I cant think of a single brand that succeeded based on manufacturing efficiency. This is a benefit the public never sees. Important yes, but not the most important aspect. The most important aspect of the automotive industry is, surprise surprise, the actual product. A good product will sell well, and a product that seems like its been filtered through an accountants office will fall at the feet of the superior product. No amount of advertising can change that.

01-25-11, 06:25 PM
A "good" product is a loose and subjective term. You can't make everyone happy. Dedicate yourself to chasing the theoretical perfect product that cannot exist and you'll run yourself under in the process. "The secret to failure is trying to please everybody."

Besides, it's not wise to try to pinpoint, focus on, and isolate a single most important and single least important aspect of a business. You end up sacrificing something in doing so. There's the principal of displacement to consider.

The assumption that the best product automatically spells success, regardless of "accountant filtering", is absolutely FALSE. The above mentioned Viper is/was well regarded, the Chrysler minivans were revolutionary (and arguably the best at what they did), the k-cars were regarded as good reliable vehicles, and the Neon platform has sold millions, yet Chrysler has been on the verge of financial ruin for DECADES, including the years under Lutz's reign. If it wasn't for the government (military) contracts, who knows where Chrysler would have ended up in the past.

There are also countless examples outside of the automotive industry, from farm tractors(especially) to home electronics.

01-25-11, 06:54 PM
Chrysler's most efficient AND most profitable years were under the product direction of Lutz alongside leaders in multiple departments who understood the need for the company to innovate and differentiate itself. The company was making money hand over fist but had no idea where to go -- thus the reason CEO Bob Eaton looked to global partners for expansion, thus the reason Daimler Benz drooled over Chrysler's cash reserves. Unfortunately, what was supposed to be a partnership ended up being a disastrous sale to a foreign entity.

The only reason Bob Lutz didn't become CEO of Chrysler is because of disagreements he had with Iacocca. Iacocca later admitted his mistake in selecting Bob Eaton as his favored successor. Eaton had disagreements with Lutz as well, and made certain that Lutz would have no role at Chrysler after Daimler Benz acquired the company. This was despite Lutz being the ONLY top-level manager at Chrysler who spoke German -- Schrempp and other Daimler executives were shocked to learn that Lutz, someone who they believed played a significant role in Chrysler's revival and could play a pivotal role in merging the two companies, would be leaving. Lutz was also the only executive at Chrysler who had direct experience as head of European operations (Ford, BMW).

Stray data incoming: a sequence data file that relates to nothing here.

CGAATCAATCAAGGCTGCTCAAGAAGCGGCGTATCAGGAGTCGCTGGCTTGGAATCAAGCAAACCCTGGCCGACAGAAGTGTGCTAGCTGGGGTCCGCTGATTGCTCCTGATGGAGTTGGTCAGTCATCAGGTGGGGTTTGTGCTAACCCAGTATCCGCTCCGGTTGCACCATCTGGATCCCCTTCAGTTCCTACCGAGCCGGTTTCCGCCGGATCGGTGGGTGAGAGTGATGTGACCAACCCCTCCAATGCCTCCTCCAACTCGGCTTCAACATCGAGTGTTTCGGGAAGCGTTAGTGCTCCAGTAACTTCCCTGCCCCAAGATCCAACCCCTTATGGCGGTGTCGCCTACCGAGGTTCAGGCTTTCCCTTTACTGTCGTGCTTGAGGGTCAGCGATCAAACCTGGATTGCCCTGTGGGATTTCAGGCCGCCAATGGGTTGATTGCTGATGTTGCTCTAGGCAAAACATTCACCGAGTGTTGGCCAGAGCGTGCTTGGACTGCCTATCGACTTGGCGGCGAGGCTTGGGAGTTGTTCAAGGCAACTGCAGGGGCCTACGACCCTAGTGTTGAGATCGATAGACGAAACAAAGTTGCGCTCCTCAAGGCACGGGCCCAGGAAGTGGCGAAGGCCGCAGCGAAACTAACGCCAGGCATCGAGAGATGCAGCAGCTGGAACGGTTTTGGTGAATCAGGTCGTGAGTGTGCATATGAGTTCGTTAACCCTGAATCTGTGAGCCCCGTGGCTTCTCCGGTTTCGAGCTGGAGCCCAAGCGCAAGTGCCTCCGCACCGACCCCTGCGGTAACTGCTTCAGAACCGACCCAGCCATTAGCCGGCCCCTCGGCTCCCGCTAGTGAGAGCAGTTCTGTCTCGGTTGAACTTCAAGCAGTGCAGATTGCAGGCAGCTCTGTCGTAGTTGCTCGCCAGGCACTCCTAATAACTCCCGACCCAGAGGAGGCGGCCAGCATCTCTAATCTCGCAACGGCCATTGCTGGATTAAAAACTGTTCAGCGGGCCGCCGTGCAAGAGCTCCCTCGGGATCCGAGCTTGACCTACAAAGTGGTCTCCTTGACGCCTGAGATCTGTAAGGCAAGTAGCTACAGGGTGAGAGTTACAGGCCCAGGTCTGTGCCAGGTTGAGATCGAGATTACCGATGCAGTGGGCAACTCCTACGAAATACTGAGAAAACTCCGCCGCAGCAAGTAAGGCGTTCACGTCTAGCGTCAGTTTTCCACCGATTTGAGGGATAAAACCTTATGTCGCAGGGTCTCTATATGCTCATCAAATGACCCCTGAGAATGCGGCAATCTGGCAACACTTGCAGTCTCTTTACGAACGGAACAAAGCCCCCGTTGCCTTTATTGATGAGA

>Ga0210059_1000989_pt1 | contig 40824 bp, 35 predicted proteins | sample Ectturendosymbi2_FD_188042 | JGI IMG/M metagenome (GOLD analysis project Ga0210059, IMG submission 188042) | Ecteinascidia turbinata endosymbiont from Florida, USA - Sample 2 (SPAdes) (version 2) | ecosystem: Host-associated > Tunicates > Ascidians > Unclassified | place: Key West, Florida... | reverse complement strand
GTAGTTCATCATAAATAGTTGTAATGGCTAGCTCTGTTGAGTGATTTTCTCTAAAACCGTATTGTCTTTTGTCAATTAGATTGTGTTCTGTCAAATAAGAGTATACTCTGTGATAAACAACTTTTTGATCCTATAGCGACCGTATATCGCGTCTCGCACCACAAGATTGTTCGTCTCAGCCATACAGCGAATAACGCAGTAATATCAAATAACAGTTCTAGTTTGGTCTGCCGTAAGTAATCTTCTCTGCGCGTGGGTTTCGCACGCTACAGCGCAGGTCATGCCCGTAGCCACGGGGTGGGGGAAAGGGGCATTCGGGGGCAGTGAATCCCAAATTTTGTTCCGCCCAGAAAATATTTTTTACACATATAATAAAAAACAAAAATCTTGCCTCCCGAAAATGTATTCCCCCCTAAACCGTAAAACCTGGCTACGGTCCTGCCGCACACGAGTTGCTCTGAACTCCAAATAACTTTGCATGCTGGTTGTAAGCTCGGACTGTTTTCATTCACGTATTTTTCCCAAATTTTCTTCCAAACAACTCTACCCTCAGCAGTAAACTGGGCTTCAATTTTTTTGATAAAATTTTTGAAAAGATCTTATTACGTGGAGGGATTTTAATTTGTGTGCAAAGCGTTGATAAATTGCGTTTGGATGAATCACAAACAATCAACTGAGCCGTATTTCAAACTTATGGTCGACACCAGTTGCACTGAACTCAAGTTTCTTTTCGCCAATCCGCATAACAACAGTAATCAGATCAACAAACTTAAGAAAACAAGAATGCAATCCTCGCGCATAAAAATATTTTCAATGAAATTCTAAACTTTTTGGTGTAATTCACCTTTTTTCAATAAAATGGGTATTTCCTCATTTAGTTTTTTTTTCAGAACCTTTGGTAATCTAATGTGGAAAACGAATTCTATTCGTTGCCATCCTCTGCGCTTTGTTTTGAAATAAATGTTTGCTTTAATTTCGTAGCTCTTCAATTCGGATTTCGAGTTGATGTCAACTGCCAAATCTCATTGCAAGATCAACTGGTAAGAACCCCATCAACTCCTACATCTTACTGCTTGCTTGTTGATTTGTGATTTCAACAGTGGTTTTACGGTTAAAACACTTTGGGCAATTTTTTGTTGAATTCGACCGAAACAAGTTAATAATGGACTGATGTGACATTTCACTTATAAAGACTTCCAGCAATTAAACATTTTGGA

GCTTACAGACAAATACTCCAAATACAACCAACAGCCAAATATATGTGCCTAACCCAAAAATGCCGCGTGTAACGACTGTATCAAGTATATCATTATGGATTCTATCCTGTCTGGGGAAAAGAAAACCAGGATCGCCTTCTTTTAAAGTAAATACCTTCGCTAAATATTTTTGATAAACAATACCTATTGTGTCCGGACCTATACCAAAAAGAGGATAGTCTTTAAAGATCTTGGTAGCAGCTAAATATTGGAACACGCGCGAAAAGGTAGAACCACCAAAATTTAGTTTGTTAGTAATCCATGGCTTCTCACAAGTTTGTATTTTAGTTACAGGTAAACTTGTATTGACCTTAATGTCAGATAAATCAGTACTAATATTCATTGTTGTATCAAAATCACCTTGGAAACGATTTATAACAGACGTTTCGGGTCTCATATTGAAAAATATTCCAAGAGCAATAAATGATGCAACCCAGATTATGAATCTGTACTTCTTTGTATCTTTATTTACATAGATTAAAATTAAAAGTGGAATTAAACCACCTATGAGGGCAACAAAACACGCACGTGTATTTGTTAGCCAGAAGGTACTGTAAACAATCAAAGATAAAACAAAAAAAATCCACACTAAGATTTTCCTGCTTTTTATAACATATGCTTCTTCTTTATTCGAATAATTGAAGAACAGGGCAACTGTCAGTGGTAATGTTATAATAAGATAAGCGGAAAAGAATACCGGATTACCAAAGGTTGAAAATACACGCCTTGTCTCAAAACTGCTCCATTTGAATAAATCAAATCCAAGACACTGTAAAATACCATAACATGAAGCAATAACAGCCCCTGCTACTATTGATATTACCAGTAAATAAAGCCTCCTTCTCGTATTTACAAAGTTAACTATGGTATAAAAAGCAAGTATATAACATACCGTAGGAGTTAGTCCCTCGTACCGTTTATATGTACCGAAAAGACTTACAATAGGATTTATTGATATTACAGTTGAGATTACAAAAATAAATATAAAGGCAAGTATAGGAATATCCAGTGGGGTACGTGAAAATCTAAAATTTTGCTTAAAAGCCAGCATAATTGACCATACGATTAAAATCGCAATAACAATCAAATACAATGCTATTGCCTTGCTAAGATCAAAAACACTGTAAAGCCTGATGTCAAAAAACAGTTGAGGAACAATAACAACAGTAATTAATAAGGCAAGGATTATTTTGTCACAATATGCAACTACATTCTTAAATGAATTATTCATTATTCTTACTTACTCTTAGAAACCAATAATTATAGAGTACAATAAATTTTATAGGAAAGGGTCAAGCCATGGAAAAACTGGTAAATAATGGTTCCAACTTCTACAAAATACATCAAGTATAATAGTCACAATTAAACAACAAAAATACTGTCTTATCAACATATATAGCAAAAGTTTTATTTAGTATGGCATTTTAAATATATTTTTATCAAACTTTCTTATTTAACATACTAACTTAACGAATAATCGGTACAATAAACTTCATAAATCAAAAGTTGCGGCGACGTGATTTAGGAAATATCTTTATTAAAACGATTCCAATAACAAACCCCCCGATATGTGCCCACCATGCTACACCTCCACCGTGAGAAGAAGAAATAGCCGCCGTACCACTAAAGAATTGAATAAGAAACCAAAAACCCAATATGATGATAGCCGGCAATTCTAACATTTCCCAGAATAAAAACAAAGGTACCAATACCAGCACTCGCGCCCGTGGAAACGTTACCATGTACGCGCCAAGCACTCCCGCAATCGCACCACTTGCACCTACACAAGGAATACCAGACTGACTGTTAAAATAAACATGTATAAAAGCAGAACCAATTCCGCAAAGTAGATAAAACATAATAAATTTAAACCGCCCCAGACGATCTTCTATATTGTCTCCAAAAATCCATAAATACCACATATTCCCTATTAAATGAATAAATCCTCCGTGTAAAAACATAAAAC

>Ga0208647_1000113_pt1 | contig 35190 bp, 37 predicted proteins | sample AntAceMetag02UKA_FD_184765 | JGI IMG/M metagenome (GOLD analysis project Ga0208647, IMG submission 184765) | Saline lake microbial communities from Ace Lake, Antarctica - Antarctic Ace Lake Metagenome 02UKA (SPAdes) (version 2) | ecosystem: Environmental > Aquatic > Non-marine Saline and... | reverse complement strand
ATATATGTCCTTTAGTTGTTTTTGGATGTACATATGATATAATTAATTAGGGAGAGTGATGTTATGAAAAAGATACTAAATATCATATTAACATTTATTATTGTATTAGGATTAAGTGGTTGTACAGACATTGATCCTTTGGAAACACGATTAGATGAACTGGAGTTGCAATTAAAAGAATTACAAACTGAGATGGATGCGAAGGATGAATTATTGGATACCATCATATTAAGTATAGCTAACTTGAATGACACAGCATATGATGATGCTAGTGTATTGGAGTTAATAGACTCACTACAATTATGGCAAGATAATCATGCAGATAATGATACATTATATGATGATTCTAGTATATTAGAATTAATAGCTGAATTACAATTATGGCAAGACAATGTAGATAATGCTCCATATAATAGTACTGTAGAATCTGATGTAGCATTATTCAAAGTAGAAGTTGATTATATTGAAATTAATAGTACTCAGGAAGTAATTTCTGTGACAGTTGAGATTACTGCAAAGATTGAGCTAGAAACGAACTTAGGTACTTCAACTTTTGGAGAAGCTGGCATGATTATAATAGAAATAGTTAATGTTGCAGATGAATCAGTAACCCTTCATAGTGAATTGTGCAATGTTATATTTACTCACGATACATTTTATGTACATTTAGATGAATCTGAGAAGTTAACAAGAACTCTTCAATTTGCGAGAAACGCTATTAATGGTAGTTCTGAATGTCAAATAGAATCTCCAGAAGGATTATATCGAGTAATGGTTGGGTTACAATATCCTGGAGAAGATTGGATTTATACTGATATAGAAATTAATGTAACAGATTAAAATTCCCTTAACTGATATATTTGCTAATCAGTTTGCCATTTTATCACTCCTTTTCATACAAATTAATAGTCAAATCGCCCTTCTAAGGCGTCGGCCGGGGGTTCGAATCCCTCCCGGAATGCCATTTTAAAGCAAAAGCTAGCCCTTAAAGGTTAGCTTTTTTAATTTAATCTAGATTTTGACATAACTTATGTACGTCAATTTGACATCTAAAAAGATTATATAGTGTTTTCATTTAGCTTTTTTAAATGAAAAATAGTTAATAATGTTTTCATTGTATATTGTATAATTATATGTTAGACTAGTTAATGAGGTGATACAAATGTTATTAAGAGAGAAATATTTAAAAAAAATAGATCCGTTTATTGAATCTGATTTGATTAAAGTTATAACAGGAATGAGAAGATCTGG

Back to GM...
The issue is, in part, a lack of vision. Combine a lack of vision with a massive bureaucracy and you end up with a slow-moving ship with no place to go.

LIM gaskets, Northstar, 3.6 timing chains, piston slap, and other quality issues stemmed from complacency among people at GM who didn't want to rock the boat. If you don't blame anyone, no one blames you, and in the short run your job and career are safe. At Chrysler, vehicles were developed by teams that worked simultaneously, ensuring shared interest. At GM, a vehicle traditionally began as a designer's concept or vision and was heavily diluted as it passed through each department on the way to becoming a final good. What starts out as a brilliant idea winds up being a badge-engineered half-hearted heap of car. That's how you end up with trash like the Grand Am -- passionless garbage.

What's worse, GM's niggling cost-consciousness STILL resulted in unprofitable vehicles. W-bodys in the late 80s and early 90s sold at a $2000 per unit loss! Imagine that -- cars that were undesirable, poorly made, AND unprofitable all at once. Its why in 1992 GM was on the verge of bankruptcy.

Akerson is treated by the mass media as GM's savior. I'm justifiably skeptical.

There's also a lot of Bobs in the auto industry.

01-25-11, 09:37 PM
There's also a lot of Bobs in the auto industry.

That there are, I'd agree with you. Unfortunately the number of Bobs who are in a position to overrule/block the beancounters is very small...

Lord Cadillac
01-25-11, 11:07 PM
Since I don't have time to read the whole article - can somebody post bullets for what's GOOD about Dan Akerson?

01-25-11, 11:19 PM
~He'll make GM show a profit, short term.

01-25-11, 11:40 PM
He has a decent record in the telecom industry. The problem is, you aren't really creating final goods in telecommunications. Telecom products are often differentiated by marketing and branding and artificial tiers rather than physical or tangible differences.

01-25-11, 11:48 PM
It's disheartening to read that article considering I just stopped at the Chevy lot here in town yesterday. I was drooling over a Synergy Green 2011 Camaro SS and was impressed by the new Cruz. So much for that.

01-26-11, 05:13 PM

According to the Feb 2011 Motor Trend article on power players in the auto industry I've been reading, the guy above, Mark Reuss, is a true "car guy" and a rare GM lifer. He's currently GMs vice president and president of NA operations and in his section's "outlook" prognosis it says amusingly... "Dan Akerson's heir apparent".